Three people are swallowed by a huge sinkhole while watching floodwaters rage – and they were only saved thanks to an extraordinary stroke of luck
- Three people are lucky to be alive after falling into a sinkhole in Moree, NSW
- Trio saved after a group of firefighters heard their cries for help on Wednesday
- Crew Leader Jason Anderson said they were lucky to escape without injuries
Three people are lucky to be alive after they became trapped in a large sinkhole as they watched raging floodwaters in northern New South Wales.
Firefighters were walking back to their truck from Moore Hospital at around 11.57pm on Wednesday when they heard cries for help coming from a nearby river bank.
They discovered three people stuck inside a sinkhole next to Mehi River and immediately used flood rescue gear to pull them to safety.
Three people are lucky to be alive after they became trapped in a large sinkhole near the Mehi River in Moore
Firefighters were walking back to their truck from Moore Hospital heard cries for help coming from the large sinkhole (pictured)
One man climbed out from the sinkhole, but firefighters safely rescued the other man and woman.
Narrabri Crew Leader Jason Anderson said the group were lucky to escape with their lives and without any injuries.
‘People should not venture into or near swollen rivers or floodwater’ he said in a statement.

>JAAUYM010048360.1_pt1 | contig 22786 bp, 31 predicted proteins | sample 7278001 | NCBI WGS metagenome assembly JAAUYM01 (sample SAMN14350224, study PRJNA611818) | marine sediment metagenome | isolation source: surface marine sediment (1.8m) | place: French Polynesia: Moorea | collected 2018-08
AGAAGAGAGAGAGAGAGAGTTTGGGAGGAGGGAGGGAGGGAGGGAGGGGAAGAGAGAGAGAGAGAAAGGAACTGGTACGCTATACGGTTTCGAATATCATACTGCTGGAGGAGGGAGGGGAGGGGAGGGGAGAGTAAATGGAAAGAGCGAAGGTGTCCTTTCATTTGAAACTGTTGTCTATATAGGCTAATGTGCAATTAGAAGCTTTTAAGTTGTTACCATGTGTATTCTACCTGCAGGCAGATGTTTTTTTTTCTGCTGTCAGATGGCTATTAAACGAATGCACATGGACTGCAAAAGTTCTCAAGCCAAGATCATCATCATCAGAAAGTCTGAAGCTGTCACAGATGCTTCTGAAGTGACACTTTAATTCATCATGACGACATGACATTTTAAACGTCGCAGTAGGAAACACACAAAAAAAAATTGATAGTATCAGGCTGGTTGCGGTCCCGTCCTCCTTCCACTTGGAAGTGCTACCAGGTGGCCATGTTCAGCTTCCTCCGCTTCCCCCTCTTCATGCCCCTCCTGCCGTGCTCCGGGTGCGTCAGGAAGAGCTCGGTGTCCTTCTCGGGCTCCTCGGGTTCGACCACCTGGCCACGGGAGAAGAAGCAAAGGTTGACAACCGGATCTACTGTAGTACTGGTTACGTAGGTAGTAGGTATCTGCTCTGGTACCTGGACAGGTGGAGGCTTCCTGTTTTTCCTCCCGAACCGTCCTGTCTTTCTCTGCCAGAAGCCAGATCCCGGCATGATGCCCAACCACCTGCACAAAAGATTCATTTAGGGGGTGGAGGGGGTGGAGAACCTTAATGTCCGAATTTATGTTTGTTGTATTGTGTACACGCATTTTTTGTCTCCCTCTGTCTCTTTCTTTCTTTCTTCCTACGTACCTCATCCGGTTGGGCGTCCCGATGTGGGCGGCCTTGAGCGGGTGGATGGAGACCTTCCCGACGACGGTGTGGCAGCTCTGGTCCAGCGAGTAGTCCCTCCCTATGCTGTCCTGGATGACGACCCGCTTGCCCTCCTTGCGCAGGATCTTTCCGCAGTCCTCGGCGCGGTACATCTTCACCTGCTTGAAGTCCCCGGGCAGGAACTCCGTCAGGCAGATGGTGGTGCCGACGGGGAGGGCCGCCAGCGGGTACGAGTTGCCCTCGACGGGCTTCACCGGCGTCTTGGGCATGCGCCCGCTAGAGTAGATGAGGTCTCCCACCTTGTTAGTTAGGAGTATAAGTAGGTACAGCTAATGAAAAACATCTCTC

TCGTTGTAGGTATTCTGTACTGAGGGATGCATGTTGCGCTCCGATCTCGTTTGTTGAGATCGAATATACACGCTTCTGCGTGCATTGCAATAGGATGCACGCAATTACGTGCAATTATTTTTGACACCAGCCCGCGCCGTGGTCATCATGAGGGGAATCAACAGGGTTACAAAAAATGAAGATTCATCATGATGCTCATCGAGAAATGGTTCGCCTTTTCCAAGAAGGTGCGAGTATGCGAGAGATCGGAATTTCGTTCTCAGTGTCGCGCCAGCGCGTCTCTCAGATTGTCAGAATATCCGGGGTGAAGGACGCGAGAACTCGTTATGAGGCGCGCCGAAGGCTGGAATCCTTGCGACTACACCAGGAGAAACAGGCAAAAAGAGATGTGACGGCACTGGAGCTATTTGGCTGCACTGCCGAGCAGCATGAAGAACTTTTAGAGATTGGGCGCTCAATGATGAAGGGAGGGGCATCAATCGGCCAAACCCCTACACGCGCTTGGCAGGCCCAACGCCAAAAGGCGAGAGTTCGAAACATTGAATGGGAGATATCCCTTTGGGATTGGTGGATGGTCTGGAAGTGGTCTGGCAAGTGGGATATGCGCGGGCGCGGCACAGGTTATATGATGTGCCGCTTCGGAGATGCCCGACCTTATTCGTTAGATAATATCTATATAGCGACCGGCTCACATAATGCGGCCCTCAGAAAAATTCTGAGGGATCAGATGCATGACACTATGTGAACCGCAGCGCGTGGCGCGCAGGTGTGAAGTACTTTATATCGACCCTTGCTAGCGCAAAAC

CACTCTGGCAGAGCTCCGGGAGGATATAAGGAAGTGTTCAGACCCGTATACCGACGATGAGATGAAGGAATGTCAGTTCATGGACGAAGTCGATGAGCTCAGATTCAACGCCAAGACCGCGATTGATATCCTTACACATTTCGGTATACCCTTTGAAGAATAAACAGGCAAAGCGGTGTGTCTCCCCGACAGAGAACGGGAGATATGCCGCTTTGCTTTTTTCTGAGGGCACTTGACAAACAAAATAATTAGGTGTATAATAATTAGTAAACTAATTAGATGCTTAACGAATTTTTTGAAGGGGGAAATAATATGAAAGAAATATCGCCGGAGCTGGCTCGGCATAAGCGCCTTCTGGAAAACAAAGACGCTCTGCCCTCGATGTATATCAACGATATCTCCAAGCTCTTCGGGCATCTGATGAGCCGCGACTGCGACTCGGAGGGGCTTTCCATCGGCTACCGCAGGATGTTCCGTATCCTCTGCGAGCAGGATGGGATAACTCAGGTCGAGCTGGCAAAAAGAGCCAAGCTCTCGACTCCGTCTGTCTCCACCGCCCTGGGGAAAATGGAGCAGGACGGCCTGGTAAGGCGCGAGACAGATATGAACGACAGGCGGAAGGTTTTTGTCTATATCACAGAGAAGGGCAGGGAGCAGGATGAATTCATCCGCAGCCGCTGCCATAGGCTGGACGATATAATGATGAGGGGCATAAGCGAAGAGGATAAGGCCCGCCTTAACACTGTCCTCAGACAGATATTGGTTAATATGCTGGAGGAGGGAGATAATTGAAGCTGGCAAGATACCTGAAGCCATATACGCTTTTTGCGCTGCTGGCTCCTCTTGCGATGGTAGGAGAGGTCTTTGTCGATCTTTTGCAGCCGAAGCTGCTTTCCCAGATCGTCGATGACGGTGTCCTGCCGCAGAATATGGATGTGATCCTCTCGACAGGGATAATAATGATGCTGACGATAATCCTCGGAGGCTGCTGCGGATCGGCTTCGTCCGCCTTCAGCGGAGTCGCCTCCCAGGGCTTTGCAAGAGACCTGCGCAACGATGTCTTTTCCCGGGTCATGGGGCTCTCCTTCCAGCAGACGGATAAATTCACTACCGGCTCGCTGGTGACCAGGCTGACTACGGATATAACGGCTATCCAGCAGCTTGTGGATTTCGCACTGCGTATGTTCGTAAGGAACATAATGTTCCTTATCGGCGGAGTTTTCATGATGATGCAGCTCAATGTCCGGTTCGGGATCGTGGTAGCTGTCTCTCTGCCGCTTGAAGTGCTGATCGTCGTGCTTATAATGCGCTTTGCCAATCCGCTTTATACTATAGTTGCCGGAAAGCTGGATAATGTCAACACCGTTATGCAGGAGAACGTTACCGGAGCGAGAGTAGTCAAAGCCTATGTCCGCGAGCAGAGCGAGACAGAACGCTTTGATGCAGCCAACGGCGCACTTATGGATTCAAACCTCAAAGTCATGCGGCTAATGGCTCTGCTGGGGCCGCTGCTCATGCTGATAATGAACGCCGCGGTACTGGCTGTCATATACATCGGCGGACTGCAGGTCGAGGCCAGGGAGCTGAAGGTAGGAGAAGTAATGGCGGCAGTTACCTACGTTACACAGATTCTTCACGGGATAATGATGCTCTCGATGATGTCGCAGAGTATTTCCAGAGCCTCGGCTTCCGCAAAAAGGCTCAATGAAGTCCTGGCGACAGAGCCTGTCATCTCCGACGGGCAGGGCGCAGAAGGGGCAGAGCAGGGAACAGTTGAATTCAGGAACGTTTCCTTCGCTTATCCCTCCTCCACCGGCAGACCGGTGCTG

‘This is an example of how conditions during floods can change rapidly’.
The warning comes after Pakistani national Ayaz Younas died after becoming trapped in the flood on Cattai Ridge Road in Glenorie on Sydney’s northern outskirts.
The inside of the 25-year-old’s Toyota Camry was badly damaged, indicating to police that he frantically battled to save his life and escape as waters rose around him.
Narrabri Crew Leader Jason Anderson said the group were lucky to escape with their lives and without any injuries as flooding continues throughout northern New South Wales
Det Insp Laird said Mr Younas ‘clearly couldn’t get out’ of the car as there were no broken windows.
‘You can only just imagine somebody fighting for their life to get out of the car — that’s what the inside damage of the vehicle looked like.’
Emergency Services Minister David Elliott offered his condolences, saying it would send ripples through the northwest Sydney community.
‘The human cost of these floods has been brought into sharp focus in the most tragic of circumstances and I urge communities to continue to be cautious in the face of continued and imminent threats to life,’ Mr Elliott said.